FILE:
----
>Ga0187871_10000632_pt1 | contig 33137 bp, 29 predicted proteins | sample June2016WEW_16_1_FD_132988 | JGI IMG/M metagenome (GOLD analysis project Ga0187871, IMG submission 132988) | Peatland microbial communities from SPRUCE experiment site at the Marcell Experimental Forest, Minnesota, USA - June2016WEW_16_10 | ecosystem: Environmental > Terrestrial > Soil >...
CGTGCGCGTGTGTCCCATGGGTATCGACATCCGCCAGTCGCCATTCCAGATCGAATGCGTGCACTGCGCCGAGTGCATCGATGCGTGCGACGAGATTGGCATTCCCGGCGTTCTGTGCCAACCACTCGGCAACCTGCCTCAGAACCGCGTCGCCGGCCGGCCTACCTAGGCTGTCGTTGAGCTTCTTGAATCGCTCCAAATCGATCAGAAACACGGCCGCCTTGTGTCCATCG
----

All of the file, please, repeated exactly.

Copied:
>Ga0187871_10000632_pt1 | contig 33137 bp, 29 predicted proteins | sample June2016WEW_16_1_FD_132988 | JGI IMG/M metagenome (GOLD analysis project Ga0187871, IMG submission 132988) | Peatland microbial communities from SPRUCE experiment site at the Marcell Experimental Forest, Minnesota, USA - June2016WEW_16_10 | ecosystem: Environmental > Terrestrial > Soil >...
CGTGCGCGTGTGTCCCATGGGTATCGACATCCGCCAGTCGCCATTCCAGATCGAATGCGTGCACTGCGCCGAGTGCATCGATGCGTGCGACGAGATTGGCATTCCCGGCGTTCTGTGCCAACCACTCGGCAACCTGCCTCAGAACCGCGTCGCCGGCCGGCCTACCTAGGCTGTCGTTGAGCTTCTTGAATCGCTCCAAATCGATCAGAAACACGGCCGCCTTGTGTCCATCG